〖PRK〗_it= β_0+〖β_1 KYK〗_it+ 〖β_2 RISK〗_it+ 〖β_3 lnBUY〗_it+ 〖β_4 AKO〗_it+ ε_it

In the models, "i" represents the firms and "t" the years (between 2008 and 2017).
The stock volatility, which is the dependent variable of the study, was calculated based on the volatility model that was first proposed by Parkinson (1980), which assumes that asset prices follow the Brownian motion. There are two independent variables in the research, and the first one is the firm risk. Governance quality, the second independent variable, was calculated in two different ways and took place in separate models. By the literature, firm size and return on assets (ROA) were added to the models as control variables. Levin, Lin and Chu (LLC) Test, Honda Test and Hausman Test were applied regarding the panel data assumptions before panel data analysis.
In line with the model mentioned above, the main hypotheses of the research are as follows:
H1: Firm risk has an impact on stock volatility.
H2: Governance quality has an impact on stock volatility.
According to panel data regression analysis results, it was found that firm risk had a statistically positive effect on stock volatility in both models.
Another critical finding obtained from the research is that the governance quality of firms was found to affect stock volatility. In Model 1, the firms in the corporate governance index were determined to be less volatile than firms not included in the index. In Model 2, continuity in governance quality was included as an independent variable, and in this model, governance was found to affect volatility negatively.
Based on the research findings, both hypotheses have been accepted. Accordingly, both firm risk (H1 hypothesis) and governance quality (H2 hypothesis) have an impact on stock volatility.

Since stock volatility is calculated according to the Parkinson model in the study, it differs from the studies in the literature. However, the finding that the firm risk obtained in this study increases volatility supports the results of the study found by Aharon and Yagil (2019), which calculates volatility by different methods.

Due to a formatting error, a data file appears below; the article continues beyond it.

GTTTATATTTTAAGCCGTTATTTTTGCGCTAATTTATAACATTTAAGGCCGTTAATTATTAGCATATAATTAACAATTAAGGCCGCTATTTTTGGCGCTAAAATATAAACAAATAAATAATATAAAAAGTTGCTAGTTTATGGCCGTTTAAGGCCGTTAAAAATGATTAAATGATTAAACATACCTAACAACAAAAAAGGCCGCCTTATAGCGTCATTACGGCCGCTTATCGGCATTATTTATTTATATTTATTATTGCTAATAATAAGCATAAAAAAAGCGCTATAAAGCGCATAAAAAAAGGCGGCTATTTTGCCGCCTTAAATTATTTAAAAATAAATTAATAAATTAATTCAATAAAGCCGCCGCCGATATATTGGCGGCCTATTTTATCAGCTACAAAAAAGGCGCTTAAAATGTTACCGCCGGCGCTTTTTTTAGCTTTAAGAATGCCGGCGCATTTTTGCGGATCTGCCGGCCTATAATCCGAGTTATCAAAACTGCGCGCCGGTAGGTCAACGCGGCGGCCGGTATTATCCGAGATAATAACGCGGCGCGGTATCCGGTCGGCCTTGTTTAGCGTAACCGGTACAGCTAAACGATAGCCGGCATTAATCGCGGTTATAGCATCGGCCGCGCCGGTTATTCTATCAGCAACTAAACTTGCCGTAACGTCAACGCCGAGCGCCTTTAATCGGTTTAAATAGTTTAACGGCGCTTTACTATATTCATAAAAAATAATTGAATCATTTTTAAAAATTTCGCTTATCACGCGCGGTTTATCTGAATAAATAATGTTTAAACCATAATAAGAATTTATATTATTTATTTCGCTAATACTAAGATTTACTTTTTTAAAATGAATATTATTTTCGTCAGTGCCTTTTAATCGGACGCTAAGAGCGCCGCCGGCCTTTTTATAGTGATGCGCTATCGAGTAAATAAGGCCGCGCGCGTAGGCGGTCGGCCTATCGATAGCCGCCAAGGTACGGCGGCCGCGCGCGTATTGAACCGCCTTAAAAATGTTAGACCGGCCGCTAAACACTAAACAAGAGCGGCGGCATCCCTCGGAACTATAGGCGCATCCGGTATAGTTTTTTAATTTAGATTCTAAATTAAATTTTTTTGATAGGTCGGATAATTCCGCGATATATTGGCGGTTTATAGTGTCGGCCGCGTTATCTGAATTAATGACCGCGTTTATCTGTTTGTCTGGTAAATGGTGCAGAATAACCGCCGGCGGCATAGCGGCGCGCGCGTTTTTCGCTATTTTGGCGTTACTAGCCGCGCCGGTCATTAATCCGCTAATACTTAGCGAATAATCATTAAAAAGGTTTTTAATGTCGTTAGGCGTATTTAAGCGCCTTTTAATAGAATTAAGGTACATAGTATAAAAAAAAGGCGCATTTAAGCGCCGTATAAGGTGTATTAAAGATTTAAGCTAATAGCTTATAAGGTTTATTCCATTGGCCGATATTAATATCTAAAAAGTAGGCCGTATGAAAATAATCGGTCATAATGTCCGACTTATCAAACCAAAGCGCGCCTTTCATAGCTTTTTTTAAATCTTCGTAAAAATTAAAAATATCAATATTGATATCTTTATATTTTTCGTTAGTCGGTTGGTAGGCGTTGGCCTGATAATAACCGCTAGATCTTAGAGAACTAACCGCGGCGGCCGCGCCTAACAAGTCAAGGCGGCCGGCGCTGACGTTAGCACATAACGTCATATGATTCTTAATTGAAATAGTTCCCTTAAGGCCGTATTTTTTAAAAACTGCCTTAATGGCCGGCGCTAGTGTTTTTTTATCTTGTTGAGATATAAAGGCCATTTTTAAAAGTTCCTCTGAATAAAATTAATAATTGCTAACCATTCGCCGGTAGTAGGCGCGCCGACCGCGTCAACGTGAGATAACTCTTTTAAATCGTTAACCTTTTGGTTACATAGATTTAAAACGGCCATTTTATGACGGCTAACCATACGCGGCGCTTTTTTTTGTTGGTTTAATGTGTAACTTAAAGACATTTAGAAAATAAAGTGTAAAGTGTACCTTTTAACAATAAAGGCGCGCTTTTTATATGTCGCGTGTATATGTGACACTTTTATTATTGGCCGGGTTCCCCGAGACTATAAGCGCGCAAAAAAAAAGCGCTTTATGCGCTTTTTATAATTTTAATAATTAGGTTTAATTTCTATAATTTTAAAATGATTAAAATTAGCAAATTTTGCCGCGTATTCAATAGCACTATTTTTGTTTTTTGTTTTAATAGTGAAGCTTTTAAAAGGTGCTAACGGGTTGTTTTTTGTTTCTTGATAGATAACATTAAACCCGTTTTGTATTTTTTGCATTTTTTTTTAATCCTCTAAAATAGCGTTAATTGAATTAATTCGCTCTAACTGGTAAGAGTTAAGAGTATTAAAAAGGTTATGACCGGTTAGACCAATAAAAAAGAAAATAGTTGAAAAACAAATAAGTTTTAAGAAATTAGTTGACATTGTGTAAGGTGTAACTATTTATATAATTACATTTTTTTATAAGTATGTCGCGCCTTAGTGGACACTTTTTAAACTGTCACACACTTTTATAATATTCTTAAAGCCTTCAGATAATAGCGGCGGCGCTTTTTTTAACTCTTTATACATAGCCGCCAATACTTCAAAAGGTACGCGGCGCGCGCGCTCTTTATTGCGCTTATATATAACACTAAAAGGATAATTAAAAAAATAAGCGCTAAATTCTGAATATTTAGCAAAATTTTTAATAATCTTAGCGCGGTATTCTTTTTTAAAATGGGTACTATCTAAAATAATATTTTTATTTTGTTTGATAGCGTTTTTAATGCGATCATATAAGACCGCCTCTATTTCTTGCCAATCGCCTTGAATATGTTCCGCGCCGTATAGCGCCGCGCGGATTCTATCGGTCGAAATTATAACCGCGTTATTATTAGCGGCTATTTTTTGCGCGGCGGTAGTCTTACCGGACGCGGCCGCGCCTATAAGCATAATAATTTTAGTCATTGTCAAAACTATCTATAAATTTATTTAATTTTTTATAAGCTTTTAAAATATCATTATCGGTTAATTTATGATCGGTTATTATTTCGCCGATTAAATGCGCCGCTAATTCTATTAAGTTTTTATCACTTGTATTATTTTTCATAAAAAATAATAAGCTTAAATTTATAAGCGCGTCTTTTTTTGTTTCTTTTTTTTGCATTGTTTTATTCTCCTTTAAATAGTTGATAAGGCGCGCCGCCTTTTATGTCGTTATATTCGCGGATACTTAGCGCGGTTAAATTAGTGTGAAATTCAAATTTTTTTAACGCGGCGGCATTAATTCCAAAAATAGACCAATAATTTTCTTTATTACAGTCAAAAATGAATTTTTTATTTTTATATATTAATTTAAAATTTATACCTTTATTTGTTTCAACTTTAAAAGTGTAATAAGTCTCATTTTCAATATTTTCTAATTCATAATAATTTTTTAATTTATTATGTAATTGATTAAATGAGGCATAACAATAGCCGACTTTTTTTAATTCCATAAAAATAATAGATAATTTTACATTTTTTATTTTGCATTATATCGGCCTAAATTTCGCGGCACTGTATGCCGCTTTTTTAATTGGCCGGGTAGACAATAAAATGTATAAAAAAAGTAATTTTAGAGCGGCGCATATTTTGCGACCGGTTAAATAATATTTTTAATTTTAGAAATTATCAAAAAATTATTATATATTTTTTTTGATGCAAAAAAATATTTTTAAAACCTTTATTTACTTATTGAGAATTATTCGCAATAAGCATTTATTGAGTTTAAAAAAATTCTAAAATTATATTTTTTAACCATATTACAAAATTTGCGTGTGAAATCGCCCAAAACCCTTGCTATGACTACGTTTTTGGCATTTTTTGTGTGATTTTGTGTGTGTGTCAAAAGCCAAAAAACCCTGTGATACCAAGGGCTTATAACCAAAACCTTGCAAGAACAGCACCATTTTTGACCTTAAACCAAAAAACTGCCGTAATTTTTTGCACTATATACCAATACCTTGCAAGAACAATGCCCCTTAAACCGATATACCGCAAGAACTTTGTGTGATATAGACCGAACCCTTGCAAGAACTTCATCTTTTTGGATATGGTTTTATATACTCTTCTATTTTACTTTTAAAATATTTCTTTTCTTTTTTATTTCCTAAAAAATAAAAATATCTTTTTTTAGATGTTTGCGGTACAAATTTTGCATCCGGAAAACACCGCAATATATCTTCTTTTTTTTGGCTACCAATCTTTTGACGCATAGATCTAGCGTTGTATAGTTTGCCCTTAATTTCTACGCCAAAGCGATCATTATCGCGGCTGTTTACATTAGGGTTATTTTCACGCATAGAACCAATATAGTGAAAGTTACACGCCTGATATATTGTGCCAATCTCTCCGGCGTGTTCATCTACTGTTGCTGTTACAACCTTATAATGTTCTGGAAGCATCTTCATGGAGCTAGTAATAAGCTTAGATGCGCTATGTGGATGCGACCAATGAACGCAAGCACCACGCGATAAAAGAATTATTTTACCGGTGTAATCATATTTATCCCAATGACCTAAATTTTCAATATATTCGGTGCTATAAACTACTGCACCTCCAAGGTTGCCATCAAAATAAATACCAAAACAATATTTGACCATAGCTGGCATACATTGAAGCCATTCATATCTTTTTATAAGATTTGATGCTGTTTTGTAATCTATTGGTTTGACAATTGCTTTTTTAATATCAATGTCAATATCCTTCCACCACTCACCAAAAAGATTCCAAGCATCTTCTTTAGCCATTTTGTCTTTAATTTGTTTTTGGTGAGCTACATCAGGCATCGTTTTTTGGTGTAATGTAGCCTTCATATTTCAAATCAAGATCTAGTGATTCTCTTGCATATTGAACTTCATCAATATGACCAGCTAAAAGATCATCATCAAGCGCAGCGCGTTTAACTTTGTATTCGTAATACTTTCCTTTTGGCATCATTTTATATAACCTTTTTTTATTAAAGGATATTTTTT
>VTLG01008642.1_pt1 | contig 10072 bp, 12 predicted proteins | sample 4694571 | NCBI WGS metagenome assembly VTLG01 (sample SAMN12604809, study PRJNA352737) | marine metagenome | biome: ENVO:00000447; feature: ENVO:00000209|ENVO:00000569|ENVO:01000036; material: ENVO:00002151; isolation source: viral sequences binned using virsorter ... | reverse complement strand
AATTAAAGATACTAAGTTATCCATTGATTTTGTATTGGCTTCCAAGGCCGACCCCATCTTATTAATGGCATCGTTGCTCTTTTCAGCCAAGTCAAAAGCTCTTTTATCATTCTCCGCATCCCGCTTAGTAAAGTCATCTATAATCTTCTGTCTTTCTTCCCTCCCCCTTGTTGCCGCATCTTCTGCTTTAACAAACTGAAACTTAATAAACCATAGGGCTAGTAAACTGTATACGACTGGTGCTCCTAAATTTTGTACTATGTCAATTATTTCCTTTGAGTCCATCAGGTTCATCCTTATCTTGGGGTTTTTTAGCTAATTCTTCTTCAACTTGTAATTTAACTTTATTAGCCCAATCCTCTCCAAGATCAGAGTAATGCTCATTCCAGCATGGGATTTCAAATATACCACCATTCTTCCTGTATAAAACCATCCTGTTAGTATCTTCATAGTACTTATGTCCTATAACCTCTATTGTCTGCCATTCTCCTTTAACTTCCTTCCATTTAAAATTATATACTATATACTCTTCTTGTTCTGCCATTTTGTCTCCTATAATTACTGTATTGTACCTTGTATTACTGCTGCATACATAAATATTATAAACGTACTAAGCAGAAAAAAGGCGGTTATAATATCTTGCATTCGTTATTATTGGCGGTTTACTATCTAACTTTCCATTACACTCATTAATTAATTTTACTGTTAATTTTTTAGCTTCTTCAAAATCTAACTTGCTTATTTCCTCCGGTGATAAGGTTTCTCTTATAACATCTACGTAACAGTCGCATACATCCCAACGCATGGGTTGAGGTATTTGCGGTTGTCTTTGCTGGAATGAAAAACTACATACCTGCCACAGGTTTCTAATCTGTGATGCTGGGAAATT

As for the impact of governance quality on volatility, the findings of this research are mostly consistent with the results obtained by Lee, Hooy and Taib (2019). The results of the research also support the findings found by Bayraktaroğlu and Çelik (2015), Şahin, Öncü, and Sakarya (2015) and Güleç, Cergibozan and Çevik (2018). However, it should be noted that those studies were conducted on an index basis, not on a firm level, and volatility measurement methods were different from this study.
Volatility in stock prices is caused by many factors such as economic, social and political developments and trends in the financial markets. A firm cannot change, manage, direct or control all of these. However, there are also several financial and managerial factors affecting stock volatility at the firm level. In this study, firm risk and governance quality, which are among these factors at the firm level, were examined. Research results show that firms with high debt risk have higher stock volatility than in other firms. In another finding, it was found that the high quality of governance reduces stock volatility.
The results of this research provide various suggestions and different perspectives to companies, regulatory bodies and investors.
Although debt risk and governance quality are analyzed as separate variables in this study, it is suggested that it should also be taken into consideration that they may be interrelated. In this context, it can be said that companies that include corporate governance principles in their business processes manage the risks better and are less affected by volatility. Governance and risk management are handled together in corporate governance codes and legislation in many countries. In this respect, it is recommended that governance quality should not be considered as an abstract concept involving only organizational processes.
The most important limitation of the study is that it only covers companies in Turkey. Thus, the results should not be generalized. Future research applying this method for more than one country may provide more substantial evidence of causality behind this approach.